1YQA

Engineering the structural stability and functional properties of the GI domain into the intrinsically unfolded GII domain of the yeast linker histone Hho1p


Experimental Data Snapshot

  • Method: SOLUTION NMR
  • Conformers Calculated: 100 
  • Conformers Submitted: 10 
  • Selection Criteria: structures with the lowest energy 

wwPDB Validation 3D Report Full Report


This is version 1.2 of the entry. See complete history

Literature

Engineering the Structural Stability and Functional Properties of the GI Domain into the Intrinsically Unfolded GII Domain of the Yeast Linker Histone Hho1p.

Sanderson, A.Stott, K.Stevens, T.J.Thomas, J.O.

(2005) J.Mol.Biol. 349: 608-620

  • DOI: 10.1016/j.jmb.2005.03.085

  • PubMed Abstract: 
  • Yeast Hho1p contains two domains, GI and GII, that are homologous to the single globular domain of the linker histone H1 (GH1). We showed previously that the isolated GI and GII domains have different structural stabilities and functional properties. ...

    Yeast Hho1p contains two domains, GI and GII, that are homologous to the single globular domain of the linker histone H1 (GH1). We showed previously that the isolated GI and GII domains have different structural stabilities and functional properties. GI, like GH1 and the related GH5, is stably folded at low ionic strength (10 mM sodium phosphate) and gives strong protection of chromatosome-length DNA ( approximately 166 bp) during micrococcal nuclease digestion of chromatin. GII is intrinsically unfolded in 10 mM sodium phosphate and gives weak chromatosome protection, but in 250 mM sodium phosphate has a structure very similar to that of GI as determined by NMR spectroscopy. We now show that the loop between helices II and III in GII is the cause of both its instability and its inability to confer strong chromatosome protection. A mutant GII, containing the loop of GI, termed GII-L, is stable in 10 mM sodium phosphate and is as effective as GI in chromatosome protection. Two GII mutants with selected mutations within the original loop were also slightly more stable than GII. In GII, two of the four basic residues conserved at the second DNA binding site ("site II") on the globular domain of canonical linker histones, and in GI, are absent. Introduction of the two "missing" site II basic residues into GII or GII-L destabilised the protein and led to decreased chromatosome protection relative to the protein without the basic residues. In general, the ability to confer chromatosome protection in vitro is closely related to structural stability (the relative population of structured and unstructured states). We have determined the structure of GII-L by NMR spectroscopy. GII-L is very similar to GII folded in 250 mM sodium phosphate, with the exception of the substituted loop region, which, as in GI, contains a single helical turn.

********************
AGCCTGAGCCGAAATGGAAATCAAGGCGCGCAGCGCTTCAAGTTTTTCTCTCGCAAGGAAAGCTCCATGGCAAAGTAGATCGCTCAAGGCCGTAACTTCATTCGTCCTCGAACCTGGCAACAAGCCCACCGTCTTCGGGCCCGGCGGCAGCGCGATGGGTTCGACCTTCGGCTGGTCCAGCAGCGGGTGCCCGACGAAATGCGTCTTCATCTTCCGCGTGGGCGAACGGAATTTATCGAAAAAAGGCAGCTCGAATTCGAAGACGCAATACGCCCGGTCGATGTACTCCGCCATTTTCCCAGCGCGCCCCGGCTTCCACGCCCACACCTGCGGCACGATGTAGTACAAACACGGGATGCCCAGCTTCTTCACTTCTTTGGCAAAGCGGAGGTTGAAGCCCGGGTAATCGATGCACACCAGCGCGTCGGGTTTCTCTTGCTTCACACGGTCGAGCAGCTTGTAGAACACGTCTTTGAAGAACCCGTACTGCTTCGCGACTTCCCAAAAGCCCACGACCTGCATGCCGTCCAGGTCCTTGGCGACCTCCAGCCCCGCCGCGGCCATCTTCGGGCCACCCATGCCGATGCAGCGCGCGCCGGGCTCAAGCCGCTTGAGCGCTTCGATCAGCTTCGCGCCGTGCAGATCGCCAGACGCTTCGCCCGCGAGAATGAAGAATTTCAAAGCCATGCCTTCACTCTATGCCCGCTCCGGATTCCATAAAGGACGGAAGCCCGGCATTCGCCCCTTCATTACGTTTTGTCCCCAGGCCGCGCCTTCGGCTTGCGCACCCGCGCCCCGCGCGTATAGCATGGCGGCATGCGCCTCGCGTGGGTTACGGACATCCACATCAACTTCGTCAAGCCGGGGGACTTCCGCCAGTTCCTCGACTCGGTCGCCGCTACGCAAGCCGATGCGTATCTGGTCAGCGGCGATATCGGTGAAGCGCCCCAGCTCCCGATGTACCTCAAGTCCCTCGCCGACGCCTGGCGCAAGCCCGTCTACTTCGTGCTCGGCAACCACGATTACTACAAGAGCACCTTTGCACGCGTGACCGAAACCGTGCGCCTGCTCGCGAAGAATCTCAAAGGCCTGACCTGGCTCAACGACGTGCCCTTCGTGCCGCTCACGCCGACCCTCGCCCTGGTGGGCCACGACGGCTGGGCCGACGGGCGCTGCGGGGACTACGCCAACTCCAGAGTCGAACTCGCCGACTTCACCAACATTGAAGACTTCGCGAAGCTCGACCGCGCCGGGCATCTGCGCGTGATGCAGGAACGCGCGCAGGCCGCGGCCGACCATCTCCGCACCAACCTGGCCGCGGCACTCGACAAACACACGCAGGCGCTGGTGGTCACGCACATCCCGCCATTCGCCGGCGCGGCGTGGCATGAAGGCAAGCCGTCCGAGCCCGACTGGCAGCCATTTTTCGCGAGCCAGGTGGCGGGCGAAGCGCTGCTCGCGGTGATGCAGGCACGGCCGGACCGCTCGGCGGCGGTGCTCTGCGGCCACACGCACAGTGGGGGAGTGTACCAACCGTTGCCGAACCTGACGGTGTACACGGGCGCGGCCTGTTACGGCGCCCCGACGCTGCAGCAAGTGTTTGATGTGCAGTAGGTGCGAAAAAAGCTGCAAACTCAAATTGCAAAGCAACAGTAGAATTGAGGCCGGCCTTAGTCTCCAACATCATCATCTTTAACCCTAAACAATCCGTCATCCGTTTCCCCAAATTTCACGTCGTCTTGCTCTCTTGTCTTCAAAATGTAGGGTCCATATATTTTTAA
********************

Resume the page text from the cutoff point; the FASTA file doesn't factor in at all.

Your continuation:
Related Citations: 
    • Two homologous domains of similar structure but different stability in the yeast linker histone, Hho1p
      Ali, T.,Coles, P.,Stevens, T.J.,Stott, K.,Thomas, J.O.
      (2004) J.Mol.Biol. 338: 139


    Organizational Affiliation

    Department of Biochemistry, University of Cambridge, 80 Tennis Court Road, Cambridge CB2 1GA, UK.




Macromolecules

Find similar proteins by: Sequence  |  Structure

Entity ID: 1
MoleculeChainsSequence LengthOrganismDetails
Histone H1
A
87Saccharomyces cerevisiae (strain ATCC 204508 / S288c)Mutation(s): 7 
Gene Names: HHO1
Find proteins for P53551 (Saccharomyces cerevisiae (strain ATCC 204508 / S288c))
Go to UniProtKB:  P53551
Experimental Data & Validation

Experimental Data

  • Method: SOLUTION NMR
  • Conformers Calculated: 100 
  • Conformers Submitted: 10 
  • Selection Criteria: structures with the lowest energy 
  • Olderado: 1YQA Olderado

Structure Validation

View Full Validation Report or Ramachandran Plots



Entry History 

Deposition Data

Revision History 

  • Version 1.0: 2005-05-24
    Type: Initial release
  • Version 1.1: 2008-04-30
    Type: Version format compliance
  • Version 1.2: 2011-07-13
    Type: Version format compliance